The Rebirth Brass Band in a still from “Take Me to the River: New Orleans.” (Courtesy “Take Me to the River: New Orleans”)
The Rebirth Brass Band in a still from “Take Me to the River: New Orleans.” (Courtesy “Take Me to the River: New Orleans”)

Songs from the Big Easy, Recorded by Top Musicians Across Generations

The new documentary “Take Me to the River: New Orleans,” directed by Martin Shore, follows area artists as they make an album of the same name.
By Brian Libby
April 22, 2022
3 minute read

“We created rock and roll. We created swing,” says Terence Higgins, the veteran drummer of Louisiana’s legendary Dirty Dozen Brass Band, in the new documentary Take Me to the River: New Orleans. (Beginning April 22, it will play at select theaters around the country.)  Directed by Martin Shore, it captures accomplished musicians—all from within a 100-mile radius of the city—as they record an album of the same title. The film follows Shore’s 2014 documentary Take Me to the River, created using a similar concept and centered on artists from Memphis, Tennessee; this time, the focus is on the Big Easy, and on unpacking the city’s rich musical heritage, legacy, and global influence.

New Orleans and Memphis are the respective southern and northern capitals of the lower Mississippi River region, which arguably has no equal when it comes to producing timeless, imaginative songs. In Louisiana, musical traditions from Cuba, South America, Africa, Europe, Canada, and the United States blended together over generations, forming ever-changing, sui generis sounds. Americans, the film suggests, are the conservators of this distinct sonic heritage, which can’t be taken for granted—particularly in the aftermath of New Orleans’s turbulent recent history, including the devastating Hurricane Katrina in 2005 and a disappearing coastline due to the climate crisis.

Watching the film is akin to being a fly on the wall of the recording studio during the making of the Take Me to the River: New Orleans album, whose tracks pair legendary musicians with up-and-coming groups and artists including Jon Batiste, Big Chief Monk Boudreaux, Ani DiFranco, Donald Harrison, The Meters, Christian Scott, and the Rebirth Brass Band. Throughout each recording session, interviews with musicians tell the story of how New Orleans music came to be. The collaboration required for each track seems to come naturally for them, and the general ease with which it’s carried out indicates that such teamwork—across nationalities, generations, and genders—has long been a defining part of New Orleans sounds.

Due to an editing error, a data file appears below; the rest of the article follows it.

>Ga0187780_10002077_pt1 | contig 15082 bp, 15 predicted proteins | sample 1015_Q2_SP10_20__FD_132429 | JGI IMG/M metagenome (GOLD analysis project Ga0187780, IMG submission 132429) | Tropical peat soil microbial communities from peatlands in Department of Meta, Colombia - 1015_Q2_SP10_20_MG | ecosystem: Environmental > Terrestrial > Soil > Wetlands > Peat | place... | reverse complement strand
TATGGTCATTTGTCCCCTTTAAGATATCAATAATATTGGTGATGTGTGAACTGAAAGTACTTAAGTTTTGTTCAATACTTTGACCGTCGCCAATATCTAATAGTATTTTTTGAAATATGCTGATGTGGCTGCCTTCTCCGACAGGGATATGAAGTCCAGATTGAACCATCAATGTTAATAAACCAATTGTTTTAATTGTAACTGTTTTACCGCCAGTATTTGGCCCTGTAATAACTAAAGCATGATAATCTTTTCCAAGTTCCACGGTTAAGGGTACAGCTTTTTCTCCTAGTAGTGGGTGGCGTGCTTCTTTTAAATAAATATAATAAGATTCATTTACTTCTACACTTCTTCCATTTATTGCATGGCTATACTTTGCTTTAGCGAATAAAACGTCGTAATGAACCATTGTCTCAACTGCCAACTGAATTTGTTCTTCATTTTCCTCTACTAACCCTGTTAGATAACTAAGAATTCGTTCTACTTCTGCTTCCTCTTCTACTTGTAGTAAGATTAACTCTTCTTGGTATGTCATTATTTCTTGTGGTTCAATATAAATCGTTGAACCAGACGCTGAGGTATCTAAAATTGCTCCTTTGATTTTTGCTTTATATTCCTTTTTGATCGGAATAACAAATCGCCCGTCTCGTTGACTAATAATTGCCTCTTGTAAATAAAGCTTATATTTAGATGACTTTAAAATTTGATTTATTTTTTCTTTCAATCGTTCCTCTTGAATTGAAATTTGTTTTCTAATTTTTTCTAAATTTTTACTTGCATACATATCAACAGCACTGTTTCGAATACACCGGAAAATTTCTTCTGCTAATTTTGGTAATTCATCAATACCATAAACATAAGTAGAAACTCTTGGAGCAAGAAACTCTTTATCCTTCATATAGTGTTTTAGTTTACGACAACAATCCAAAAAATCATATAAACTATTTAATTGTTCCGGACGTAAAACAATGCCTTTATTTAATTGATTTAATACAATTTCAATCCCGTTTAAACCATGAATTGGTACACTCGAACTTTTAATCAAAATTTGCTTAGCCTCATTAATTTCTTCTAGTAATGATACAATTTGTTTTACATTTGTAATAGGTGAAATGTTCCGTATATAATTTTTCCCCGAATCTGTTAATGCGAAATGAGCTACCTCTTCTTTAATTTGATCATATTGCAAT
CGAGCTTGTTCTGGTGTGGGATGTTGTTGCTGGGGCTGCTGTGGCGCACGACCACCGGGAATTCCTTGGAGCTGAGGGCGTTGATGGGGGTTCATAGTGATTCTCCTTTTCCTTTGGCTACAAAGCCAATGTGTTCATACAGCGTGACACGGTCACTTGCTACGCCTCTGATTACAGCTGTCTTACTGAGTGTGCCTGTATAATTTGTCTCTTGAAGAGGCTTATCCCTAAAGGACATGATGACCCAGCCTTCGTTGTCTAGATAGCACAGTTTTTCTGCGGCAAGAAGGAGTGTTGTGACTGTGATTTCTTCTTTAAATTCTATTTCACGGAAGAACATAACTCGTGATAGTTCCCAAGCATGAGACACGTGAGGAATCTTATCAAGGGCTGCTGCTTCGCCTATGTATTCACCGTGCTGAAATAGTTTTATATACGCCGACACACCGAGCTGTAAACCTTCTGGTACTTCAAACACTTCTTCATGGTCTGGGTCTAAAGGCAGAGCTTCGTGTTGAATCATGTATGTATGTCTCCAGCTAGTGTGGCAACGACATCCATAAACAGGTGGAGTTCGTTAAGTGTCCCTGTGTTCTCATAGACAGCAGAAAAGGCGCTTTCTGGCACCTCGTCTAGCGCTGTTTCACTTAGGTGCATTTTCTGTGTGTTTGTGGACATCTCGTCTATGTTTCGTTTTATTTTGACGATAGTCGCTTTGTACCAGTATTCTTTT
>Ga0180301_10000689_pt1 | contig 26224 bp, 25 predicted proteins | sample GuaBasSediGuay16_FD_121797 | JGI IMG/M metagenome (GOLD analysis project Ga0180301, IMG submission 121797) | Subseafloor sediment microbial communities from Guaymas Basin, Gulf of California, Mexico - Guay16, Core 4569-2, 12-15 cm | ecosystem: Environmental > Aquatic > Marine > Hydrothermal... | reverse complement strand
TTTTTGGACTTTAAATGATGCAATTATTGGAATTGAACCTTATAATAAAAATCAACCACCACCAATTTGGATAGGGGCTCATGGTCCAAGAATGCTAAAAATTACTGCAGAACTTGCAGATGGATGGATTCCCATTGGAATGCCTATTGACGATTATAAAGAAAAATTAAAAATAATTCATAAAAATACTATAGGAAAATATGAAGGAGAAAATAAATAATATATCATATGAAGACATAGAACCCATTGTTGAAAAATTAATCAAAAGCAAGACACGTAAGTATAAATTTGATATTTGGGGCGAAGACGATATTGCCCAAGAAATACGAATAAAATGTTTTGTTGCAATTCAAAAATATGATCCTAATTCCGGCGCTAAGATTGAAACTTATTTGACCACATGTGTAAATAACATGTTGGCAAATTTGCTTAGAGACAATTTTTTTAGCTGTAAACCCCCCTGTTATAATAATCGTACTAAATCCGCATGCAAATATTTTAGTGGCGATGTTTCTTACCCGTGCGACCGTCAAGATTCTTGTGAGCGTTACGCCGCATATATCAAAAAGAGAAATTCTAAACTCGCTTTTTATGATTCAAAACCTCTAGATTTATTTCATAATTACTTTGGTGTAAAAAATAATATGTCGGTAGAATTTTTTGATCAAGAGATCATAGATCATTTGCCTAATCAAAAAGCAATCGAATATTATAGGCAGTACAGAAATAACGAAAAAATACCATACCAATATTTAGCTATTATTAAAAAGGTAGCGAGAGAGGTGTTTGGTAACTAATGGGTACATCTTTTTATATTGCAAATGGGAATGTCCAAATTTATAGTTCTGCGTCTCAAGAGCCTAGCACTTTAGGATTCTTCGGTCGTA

If the two-hour documentary leaves you wanting more, additional footage can be found on Take Me to the River’s YouTube channel. There, behind-the-scenes footage, film clips, and a live performance series regularly populate the page. In one recent video, an excerpt from the New Orleans film, R&B, and jazz recording artist Ledisi, along with guitarist, musician and producer Eric Krasno and The Meters’s bassist and singer George Porter Jr., record the song “Knockin’.” “NOLA folk, there’s something in our water down here,” Ledisi says. “How we move on a rhythm, how we dance on a phrase, or how we wait for a bass to come in, or a drum hit: everybody’s in tune with each other. To me, I call it a wiggle—and there’s one wiggle that we all do that’s just from here.”